Idaho Public Television today announced the launch of American Graduate: Getting to Work, a career readiness initiative that will produce local content focused on helping young people obtain the skills needed for high-demand jobs.
Preparing workers for so-called “middle-skills” jobs, which require training but not a four-year college degree, is becoming a priority in many communities. Those careers — such as electricians, dental hygienists, paralegals, construction workers and police officers — make up the largest part of the labor market in all 50 states, according to the National Skills Coalition.
IdahoPTV has begun working with community partners — Idaho Department of Labor, Idaho Career and Technical Education, Idaho Workforce Development Council, and Idaho State Board of Education with projects such as the Next Steps Idaho website and the Idaho Career Information System portal — to assess workforce needs and determine the best strategies through which to illuminate the pathways to post-secondary education and career placement.
Over the next two years, new locally produced content will be added to the American Graduate website idahoptv.org/americangraduate and shared on social media. Content will include video interviews with Idaho students, employers, teachers, counselors and parents sharing stories and information to help young people navigate the paths to their chosen careers.
American Graduate: Getting to Work is made possible by a grant from the Corporation for Public Broadcasting (CPB). IdahoPTV is one of 19 public media stations nationwide to receive a grant of between $170,000 and $200,000. The station previously aired American Graduate Day programming and produced American Graduate Champion videos celebrating local mentors, but this is its first time requesting a grant. With the funds, IdahoPTV has hired multimedia producer Andy Lawless to create original content and to work with community partners to develop strategies for reaching young people.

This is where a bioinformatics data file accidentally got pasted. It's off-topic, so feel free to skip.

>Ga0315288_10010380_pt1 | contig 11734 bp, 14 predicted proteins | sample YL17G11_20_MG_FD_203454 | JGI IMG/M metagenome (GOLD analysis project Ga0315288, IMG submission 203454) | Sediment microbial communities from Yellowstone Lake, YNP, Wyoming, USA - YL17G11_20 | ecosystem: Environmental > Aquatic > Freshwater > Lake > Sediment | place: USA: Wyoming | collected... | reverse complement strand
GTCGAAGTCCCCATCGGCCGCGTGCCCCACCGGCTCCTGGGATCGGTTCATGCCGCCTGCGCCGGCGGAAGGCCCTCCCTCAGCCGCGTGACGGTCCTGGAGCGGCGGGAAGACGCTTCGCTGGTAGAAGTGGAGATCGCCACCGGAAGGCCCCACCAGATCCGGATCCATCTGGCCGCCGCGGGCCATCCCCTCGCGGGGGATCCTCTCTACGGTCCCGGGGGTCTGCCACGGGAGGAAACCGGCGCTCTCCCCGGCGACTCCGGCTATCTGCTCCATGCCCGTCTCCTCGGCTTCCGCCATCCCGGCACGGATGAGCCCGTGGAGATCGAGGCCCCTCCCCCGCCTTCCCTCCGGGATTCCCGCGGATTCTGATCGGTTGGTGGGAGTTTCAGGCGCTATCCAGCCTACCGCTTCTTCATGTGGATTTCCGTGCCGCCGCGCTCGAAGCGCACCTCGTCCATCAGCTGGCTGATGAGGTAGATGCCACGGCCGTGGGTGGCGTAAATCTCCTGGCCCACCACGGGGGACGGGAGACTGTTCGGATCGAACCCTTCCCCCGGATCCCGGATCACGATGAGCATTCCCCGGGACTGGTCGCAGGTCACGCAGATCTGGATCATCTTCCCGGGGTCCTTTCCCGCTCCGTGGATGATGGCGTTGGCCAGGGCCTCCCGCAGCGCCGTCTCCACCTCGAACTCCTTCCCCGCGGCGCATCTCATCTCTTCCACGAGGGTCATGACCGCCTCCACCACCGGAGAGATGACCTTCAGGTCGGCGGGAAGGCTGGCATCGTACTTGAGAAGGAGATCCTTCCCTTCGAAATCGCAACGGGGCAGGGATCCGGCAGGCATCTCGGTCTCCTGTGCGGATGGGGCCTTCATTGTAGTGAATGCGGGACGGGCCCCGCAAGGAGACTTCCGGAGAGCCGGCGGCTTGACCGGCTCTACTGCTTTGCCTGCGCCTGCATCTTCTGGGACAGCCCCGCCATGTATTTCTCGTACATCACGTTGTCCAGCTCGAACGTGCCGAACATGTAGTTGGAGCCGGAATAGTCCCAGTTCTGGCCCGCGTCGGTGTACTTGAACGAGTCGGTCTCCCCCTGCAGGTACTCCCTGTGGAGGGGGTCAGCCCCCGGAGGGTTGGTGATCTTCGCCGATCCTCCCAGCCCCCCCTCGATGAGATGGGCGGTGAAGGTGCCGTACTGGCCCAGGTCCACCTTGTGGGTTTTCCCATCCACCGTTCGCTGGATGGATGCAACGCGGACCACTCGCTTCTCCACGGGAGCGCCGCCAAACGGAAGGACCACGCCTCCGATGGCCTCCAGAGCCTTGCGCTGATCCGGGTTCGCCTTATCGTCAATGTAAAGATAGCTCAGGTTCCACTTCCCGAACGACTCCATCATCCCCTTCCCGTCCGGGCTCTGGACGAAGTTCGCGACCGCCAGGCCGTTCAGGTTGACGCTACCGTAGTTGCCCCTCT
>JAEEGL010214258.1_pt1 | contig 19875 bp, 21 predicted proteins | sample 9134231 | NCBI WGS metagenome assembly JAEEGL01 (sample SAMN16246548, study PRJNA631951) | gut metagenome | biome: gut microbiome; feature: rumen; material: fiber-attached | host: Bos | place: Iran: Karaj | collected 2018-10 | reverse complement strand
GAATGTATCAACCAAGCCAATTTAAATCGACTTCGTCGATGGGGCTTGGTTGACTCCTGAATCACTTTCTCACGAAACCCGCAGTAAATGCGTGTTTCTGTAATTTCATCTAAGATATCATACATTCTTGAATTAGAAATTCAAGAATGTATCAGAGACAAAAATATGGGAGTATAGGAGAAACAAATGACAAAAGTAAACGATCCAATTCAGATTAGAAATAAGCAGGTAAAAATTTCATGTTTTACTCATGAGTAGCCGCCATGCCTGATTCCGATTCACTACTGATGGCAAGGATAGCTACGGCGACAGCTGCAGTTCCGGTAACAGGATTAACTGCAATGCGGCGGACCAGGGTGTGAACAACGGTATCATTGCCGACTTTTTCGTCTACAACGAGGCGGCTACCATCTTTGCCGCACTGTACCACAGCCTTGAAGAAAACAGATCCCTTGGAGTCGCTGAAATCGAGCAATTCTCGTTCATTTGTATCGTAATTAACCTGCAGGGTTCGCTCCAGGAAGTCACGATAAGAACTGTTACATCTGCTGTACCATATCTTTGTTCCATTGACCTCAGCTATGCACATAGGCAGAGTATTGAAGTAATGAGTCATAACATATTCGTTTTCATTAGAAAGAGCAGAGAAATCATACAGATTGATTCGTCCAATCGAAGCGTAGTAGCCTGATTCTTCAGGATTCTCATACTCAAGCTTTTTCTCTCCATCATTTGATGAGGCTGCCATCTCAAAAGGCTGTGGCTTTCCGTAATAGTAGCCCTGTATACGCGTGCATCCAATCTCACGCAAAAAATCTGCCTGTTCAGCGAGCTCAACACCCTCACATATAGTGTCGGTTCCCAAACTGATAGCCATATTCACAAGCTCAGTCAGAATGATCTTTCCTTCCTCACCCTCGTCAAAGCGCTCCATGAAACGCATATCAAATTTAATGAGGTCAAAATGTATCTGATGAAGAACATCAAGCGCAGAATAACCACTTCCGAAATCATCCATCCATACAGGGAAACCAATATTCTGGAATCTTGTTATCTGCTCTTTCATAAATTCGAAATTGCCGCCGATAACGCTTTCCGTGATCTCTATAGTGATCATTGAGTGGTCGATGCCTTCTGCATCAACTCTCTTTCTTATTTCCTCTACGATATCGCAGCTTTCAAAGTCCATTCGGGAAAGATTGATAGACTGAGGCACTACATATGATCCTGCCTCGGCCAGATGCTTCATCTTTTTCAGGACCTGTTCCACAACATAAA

“I’m excited to explore the opportunities available to folks entering the workforce here in Idaho and tell those stories,” Lawless says. “There’s a perception that in order to have a good career, a four-year degree is required, which for many is cost prohibitive. But with Idaho’s 17 career and technical schools, we see a variety of ways in which people can affordably fast-track their way to a great skills-based career, whether it be in health sciences, manufacturing, business, technology or agriculture. My hope is that by fulfilling the initiative of the American Graduate grant, and informing the public about the pathways to high-demand jobs, we’re able to help people find a better place in the workforce and improve their lives.”
A recent study by the United Way shows that even with 4 percent unemployment in Idaho, 40 percent of households cannot afford basic needs such as housing, food, health care and transportation. Lawless says that some of that can be attributed to Idaho’s workforce not having the training necessary to fill those middle-skilled, in-demand jobs that offer higher pay.
Even though pursuing a certificate or two-year degree requires an initial investment of time and funds, 96 percent of technical college students found jobs or began military careers, or continued their education, according to Idaho Career and Technical Education.
In an April interview with the trade journal Current, IdahoPTV General Manager Ron Pisaneschi and Jeff Tucker, the station’s director of content services, discuss the benefits of increased technical training to Idaho employers, especially in the state’s rural areas. Tucker notes the collaboration between yogurt manufacturer Chobani, which recently announced a $20 million expansion of its facility in Twin Falls, and a community college that is teaching workers how to program and operate specialized equipment at the plant.
Pisaneschi explains how traditional industries like logging benefit from middle-skills training programs. “This isn’t your father’s or grandfather’s idea of a logger,” he says. “This work is computerized and uses lasers. In the old days, all you needed was to enjoy physical labor outdoors. Now it involves high-tech skills.” Pisaneschi also stresses the importance of technical training for the sustainability of Idaho’s rural towns. “We’ve found that lot of parents are reluctant to have kids go on to higher education because they don’t want them to leave the community,” he says. “But having a trained workforce available there will make industries interested in those communities.”